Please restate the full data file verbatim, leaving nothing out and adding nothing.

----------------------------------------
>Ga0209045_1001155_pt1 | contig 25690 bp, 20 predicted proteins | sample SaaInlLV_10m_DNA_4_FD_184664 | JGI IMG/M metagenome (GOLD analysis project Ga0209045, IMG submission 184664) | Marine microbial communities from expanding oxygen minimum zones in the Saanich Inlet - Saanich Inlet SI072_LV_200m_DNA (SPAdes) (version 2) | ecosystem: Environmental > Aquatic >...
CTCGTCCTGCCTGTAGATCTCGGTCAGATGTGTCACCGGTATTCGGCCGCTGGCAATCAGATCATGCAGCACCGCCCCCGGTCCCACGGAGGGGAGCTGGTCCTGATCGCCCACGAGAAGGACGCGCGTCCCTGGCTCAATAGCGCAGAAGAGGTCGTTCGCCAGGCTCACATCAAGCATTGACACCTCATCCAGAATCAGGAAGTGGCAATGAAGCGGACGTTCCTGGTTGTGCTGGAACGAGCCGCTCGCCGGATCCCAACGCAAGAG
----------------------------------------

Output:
>Ga0209045_1001155_pt1 | contig 25690 bp, 20 predicted proteins | sample SaaInlLV_10m_DNA_4_FD_184664 | JGI IMG/M metagenome (GOLD analysis project Ga0209045, IMG submission 184664) | Marine microbial communities from expanding oxygen minimum zones in the Saanich Inlet - Saanich Inlet SI072_LV_200m_DNA (SPAdes) (version 2) | ecosystem: Environmental > Aquatic >...
CTCGTCCTGCCTGTAGATCTCGGTCAGATGTGTCACCGGTATTCGGCCGCTGGCAATCAGATCATGCAGCACCGCCCCCGGTCCCACGGAGGGGAGCTGGTCCTGATCGCCCACGAGAAGGACGCGCGTCCCTGGCTCAATAGCGCAGAAGAGGTCGTTCGCCAGGCTCACATCAAGCATTGACACCTCATCCAGAATCAGGAAGTGGCAATGAAGCGGACGTTCCTGGTTGTGCTGGAACGAGCCGCTCGCCGGATCCCAACGCAAGAG